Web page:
What do Sam Houston and Davy Crockett have to do with Independents Day 2011?
I happened to research these fellows during my history study days in 05-06; when we lived in Houston, Texas. That included accepted histories and alternate histories – including verbal histories, Black histories, Mexican histories and Native American histories.
Crockett and Houston were US Congressmen representing the state of Tennessee. (Houston later became Governor). Both left Tennessee for Texas when the reaction to their counter-cultural ideas got too thick. Both defied President Andrew Jackson’s policy to renege on treaties with Native Americans.
Both loved people, were bigger than life and were great story tellers.
Davy and Sam were both colorful characters in the war for Texas independence from Mexico. Both publicly swore allegiance to independence, offering their heads as targets to the then formidable Mexican army.
Crockett died at the massacre at the Alamo (in San Antonio) at the hands of a ruthless general and dictator Antonio Lopez de Santa Anna. Because the massacre was so complete, and Crockett’s legend so splendid, many different and contradictory histories of how he died for Texas independence arose.
Unlike Crockett, Houston chose not to dig in in South Texas and get massacred by General Santa Anna’s superior numbers and superior arms. After the massacres of the Alamo and Goliad, Santa Anna devoted the rest of his campaign in Texas to hunting down Sam Houston and what remained of the Texas army (really a militia). For some time Houston moved his men north, never engaging – instead dodging, bobbing and weaving. The media and politicians began to get on Sam, calling him a coward and worse. His own men began to grouse about retreating all the time. With several officers openly complaining, it looked as if a mutiny might arise.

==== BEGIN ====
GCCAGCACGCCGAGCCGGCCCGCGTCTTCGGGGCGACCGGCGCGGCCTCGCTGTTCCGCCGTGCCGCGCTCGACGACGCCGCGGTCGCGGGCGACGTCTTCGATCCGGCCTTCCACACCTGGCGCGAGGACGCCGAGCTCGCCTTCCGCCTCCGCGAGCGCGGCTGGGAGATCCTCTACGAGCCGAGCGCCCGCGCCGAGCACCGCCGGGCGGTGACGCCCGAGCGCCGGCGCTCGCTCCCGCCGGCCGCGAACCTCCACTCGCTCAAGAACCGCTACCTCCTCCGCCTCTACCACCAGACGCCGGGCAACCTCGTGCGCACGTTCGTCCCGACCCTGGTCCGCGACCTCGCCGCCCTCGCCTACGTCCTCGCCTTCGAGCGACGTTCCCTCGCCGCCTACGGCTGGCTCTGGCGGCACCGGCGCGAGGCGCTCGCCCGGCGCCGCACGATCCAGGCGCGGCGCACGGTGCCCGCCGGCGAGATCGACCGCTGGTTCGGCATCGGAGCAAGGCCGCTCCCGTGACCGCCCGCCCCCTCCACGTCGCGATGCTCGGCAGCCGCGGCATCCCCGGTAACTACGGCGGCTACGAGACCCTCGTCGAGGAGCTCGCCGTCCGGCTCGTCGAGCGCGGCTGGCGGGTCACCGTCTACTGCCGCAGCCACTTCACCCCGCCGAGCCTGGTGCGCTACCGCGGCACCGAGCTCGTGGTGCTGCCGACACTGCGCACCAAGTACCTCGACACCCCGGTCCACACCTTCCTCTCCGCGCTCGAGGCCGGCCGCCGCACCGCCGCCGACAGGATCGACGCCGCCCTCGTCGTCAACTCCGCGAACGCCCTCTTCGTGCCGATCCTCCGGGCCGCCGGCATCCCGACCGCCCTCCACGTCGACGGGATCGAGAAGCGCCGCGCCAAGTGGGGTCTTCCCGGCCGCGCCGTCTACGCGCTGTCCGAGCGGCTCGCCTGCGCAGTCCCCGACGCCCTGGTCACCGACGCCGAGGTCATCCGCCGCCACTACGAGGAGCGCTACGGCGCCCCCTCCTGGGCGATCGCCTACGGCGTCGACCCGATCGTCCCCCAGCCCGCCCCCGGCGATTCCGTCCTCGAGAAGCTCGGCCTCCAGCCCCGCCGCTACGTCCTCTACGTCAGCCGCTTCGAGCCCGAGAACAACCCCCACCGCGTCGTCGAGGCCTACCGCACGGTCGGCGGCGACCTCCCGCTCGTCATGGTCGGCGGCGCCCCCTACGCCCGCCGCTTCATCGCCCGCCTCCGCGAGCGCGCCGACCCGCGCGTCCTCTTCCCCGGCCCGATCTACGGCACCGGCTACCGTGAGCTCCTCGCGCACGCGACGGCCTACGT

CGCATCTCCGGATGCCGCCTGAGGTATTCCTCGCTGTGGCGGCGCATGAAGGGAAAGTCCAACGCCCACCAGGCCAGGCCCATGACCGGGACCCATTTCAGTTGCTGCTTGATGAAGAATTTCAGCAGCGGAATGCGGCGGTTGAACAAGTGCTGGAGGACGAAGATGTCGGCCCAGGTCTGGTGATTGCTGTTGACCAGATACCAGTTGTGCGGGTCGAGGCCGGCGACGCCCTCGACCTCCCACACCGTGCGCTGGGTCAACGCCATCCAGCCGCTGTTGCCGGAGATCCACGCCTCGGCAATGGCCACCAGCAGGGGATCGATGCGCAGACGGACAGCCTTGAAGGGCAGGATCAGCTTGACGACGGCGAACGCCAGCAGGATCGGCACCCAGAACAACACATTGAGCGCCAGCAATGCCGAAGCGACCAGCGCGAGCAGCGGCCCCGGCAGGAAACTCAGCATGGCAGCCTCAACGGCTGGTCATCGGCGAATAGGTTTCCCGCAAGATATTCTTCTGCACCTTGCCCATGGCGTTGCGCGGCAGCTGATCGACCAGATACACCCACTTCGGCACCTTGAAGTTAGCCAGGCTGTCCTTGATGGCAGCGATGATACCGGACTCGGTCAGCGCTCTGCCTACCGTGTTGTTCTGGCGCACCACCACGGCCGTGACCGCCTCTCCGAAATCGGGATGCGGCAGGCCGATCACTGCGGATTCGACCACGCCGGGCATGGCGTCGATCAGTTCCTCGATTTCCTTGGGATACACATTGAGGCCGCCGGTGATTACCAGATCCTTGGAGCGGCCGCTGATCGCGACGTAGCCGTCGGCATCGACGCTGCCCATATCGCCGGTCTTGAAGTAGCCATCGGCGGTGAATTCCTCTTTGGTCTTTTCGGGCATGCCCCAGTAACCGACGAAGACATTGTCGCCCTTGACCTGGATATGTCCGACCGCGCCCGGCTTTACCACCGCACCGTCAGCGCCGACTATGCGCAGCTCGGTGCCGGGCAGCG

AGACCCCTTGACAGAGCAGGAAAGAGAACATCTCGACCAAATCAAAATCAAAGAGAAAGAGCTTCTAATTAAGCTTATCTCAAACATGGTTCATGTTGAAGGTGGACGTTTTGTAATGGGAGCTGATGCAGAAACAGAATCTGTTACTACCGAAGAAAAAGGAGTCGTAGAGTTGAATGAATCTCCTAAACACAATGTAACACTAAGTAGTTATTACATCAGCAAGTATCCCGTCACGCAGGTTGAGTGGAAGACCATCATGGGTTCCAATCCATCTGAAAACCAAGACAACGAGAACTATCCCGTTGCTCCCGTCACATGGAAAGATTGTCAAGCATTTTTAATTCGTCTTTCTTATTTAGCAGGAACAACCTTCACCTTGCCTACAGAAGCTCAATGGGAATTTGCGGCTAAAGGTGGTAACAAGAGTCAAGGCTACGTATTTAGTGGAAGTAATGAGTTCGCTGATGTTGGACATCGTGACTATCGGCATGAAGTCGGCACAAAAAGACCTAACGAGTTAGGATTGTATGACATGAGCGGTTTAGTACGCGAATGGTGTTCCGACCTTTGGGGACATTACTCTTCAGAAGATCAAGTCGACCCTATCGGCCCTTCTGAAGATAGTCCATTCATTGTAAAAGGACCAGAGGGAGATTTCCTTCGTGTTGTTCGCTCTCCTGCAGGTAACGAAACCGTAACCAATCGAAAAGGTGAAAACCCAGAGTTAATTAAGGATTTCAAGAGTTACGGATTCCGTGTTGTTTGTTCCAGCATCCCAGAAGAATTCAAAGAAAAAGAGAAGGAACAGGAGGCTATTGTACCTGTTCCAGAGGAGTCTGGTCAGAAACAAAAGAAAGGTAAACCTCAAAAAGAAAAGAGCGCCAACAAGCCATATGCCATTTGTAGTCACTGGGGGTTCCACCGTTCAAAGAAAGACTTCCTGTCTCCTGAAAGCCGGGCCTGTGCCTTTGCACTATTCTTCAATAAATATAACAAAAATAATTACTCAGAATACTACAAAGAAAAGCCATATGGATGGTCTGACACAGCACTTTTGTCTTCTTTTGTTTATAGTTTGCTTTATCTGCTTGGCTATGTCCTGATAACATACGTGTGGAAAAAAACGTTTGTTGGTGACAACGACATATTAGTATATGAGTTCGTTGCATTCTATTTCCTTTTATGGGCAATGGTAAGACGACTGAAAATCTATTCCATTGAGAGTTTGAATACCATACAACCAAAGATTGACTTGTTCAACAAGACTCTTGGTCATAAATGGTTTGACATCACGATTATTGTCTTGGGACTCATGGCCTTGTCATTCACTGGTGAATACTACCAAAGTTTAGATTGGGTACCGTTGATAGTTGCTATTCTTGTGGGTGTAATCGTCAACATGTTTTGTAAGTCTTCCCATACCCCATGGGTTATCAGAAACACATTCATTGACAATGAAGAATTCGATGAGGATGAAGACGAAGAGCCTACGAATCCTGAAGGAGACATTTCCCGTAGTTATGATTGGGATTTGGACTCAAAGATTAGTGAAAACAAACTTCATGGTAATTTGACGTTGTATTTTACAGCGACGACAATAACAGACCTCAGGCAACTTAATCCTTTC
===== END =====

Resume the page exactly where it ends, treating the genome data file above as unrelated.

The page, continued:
Finally, Santa Anna believed he had Houston and his men cornered with their backs against the San Jacinto River, just east of present day Houston Texas. Houston decided the confrontation with the Mexicans would occur there. Most of his aggressive (near mutinous) officers voted that Houston’s army dig in and await the Mexican attack – a sound strategy being outnumbered and out gunned. Houston overrode them and planned a direct attack during the Mexican troops’ siesta time.
It so happened that Santa Anna was in no big hurry to attack Houston. He was a supremely arrogant man. He was as ruthless as they come, as he had proven at the Alamo and at Goliad. He was quite comfortable in his giant base tent, complete with grand piano, fine wines, and a rather stunning woman. Emily was an “escaped” slave from a nearby plantation bordering Galveston Bay. Her deep brown eyes were said to have the power of hypnotism over men. Well, old Santa Anna was shacked up with Emily the night before. And by Siesta time he had still not even arose from his partying the night before. Seems Emily knocked the wind right out of his sails.
Houston rallied his out-numbered and out-armed men behind the rallying cry “Remember the Alamo!” An appeal to replicate the courage of the likes of Davy Crockett and at a baser level an appeal for revenge.